The Runcible provides users with all of the outgoing features of a regular smartphone, while preventing incoming beeps, flashes and alerts that could disturb them.
The smartphone is a double-edged sword — while making it much easier for people to contact the rest of the world anywhere, anytime, it is also easier for the rest of the world to contact them. Theoretically, users can give themselves a rest by using offline modes or simply resisting the pull of the device, but many rarely do. Offering a somewhat overpriced solution is the Runcible by Monohm, a USD 399 silent smartphone that is eternally in do-not-disturb mode.
The Runcible is something like an inverted pager — providing users with all of the outgoing features of a regular smartphone while preventing incoming beeps, flashes and alerts that could disturb them. Monohm calls the Runcible the first anti-smartphone and everything about the device is in opposition to the current idea of the smartphone, including its design. It is round, silent, old fashioned and reminiscent of a pocket-watch, and its aim is to leave the user in peace except when they need to reach out to the world.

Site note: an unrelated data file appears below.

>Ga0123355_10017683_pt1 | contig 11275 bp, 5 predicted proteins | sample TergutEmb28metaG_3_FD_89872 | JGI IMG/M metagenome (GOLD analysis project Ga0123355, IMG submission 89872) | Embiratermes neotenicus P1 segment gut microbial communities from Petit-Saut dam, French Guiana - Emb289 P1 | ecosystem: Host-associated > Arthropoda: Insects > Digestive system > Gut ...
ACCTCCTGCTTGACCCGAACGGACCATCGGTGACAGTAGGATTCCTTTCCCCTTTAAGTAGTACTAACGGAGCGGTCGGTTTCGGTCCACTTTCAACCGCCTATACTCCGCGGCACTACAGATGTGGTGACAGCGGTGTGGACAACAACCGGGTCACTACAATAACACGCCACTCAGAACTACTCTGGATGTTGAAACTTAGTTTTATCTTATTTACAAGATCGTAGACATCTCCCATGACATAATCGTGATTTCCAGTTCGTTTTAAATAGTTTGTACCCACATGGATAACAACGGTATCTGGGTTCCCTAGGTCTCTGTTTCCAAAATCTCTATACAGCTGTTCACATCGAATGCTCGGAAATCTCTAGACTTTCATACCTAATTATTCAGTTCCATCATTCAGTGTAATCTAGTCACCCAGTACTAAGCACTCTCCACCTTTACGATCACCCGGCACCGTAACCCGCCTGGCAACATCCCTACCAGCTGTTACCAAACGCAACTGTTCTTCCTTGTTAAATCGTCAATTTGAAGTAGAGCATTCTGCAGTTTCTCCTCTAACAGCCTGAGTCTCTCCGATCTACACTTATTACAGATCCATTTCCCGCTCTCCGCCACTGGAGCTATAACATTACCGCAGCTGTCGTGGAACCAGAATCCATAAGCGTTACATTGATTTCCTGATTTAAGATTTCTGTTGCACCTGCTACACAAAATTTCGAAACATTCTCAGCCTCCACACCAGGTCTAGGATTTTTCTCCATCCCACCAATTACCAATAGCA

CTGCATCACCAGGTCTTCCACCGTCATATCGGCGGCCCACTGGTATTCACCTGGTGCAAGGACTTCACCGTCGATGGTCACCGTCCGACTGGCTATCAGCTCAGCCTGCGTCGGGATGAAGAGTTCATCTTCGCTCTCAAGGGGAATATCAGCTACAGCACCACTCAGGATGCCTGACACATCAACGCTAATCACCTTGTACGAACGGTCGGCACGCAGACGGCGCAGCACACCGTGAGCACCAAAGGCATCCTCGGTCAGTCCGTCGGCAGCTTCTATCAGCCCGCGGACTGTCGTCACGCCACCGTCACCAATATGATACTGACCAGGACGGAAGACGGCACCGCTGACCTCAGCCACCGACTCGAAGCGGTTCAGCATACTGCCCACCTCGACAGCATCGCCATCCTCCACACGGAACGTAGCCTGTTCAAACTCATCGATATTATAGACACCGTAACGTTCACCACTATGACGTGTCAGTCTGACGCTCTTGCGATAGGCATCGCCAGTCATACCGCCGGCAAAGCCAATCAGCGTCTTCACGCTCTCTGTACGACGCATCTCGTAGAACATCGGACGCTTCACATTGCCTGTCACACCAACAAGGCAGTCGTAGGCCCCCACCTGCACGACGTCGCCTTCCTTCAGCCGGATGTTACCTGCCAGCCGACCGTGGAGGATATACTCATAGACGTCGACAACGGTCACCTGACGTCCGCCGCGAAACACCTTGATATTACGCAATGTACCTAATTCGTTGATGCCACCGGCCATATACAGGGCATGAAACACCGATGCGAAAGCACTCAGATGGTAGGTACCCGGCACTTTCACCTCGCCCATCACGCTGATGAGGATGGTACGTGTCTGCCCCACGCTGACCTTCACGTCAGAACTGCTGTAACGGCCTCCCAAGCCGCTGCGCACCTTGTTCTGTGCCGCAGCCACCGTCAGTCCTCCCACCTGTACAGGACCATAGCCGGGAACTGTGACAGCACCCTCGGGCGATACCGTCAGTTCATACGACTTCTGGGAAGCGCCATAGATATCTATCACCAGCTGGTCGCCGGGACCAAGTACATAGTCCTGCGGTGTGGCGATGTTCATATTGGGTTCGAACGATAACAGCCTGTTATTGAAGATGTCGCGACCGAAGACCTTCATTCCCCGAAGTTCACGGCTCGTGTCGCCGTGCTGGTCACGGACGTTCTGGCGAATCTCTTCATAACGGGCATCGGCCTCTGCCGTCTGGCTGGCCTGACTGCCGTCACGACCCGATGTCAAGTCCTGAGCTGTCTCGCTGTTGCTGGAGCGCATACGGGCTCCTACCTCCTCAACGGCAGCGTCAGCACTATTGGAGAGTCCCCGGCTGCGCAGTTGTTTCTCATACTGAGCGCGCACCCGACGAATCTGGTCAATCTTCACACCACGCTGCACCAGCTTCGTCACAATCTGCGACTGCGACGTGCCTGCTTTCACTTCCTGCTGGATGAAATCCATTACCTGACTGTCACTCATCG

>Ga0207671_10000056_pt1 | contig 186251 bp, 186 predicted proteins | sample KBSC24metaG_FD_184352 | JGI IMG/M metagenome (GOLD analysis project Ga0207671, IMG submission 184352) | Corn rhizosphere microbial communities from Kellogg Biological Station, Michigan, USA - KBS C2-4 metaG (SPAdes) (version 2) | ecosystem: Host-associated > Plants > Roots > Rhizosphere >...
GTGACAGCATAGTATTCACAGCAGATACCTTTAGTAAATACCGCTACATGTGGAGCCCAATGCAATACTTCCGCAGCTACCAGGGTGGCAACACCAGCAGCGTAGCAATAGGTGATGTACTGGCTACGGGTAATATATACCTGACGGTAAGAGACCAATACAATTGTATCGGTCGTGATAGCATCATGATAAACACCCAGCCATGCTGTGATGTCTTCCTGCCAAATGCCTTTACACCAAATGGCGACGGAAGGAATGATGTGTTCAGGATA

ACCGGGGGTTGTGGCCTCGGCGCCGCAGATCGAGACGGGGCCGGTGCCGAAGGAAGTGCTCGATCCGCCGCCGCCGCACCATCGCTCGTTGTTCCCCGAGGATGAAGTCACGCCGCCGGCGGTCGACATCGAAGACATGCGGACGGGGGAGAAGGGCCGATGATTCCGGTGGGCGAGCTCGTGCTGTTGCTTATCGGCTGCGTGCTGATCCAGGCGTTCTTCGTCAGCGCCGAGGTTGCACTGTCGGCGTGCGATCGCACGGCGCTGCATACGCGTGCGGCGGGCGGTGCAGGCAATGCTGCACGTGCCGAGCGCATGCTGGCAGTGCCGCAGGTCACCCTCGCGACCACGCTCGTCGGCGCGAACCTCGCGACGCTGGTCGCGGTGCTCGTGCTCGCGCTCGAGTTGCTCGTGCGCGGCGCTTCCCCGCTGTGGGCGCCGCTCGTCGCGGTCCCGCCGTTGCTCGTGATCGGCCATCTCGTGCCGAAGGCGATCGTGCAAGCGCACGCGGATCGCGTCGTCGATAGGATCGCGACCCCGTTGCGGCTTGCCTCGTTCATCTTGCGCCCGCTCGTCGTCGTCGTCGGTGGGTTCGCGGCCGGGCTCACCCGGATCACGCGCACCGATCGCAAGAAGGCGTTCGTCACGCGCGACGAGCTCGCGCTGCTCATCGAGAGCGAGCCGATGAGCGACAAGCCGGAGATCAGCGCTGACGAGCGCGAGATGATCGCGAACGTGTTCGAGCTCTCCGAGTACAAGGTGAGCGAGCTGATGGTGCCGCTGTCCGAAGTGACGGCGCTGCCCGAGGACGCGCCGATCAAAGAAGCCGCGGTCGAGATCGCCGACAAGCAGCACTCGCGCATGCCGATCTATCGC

Its apps also keep with this aim. For example, the mapping app provides a scenic route, rather than the fastest one — much like this walkability app. Other positives that rebel against the Apple way of doing things are that modularity of individual parts, which can be easily replaced, and the open-source software that hosts it. Users are still essentially paying a high premium to be less connected, but considering we just saw a pair of glasses that prevent the viewer from looking at screens, perhaps that isn’t such an undesirable prospect.
The Runcible is currently crowdfunding on Indiegogo and pledgers can pre-order the device from USD 399, for expected delivery in September 2016. What other characteristics could be removed from devices to make them more appealing?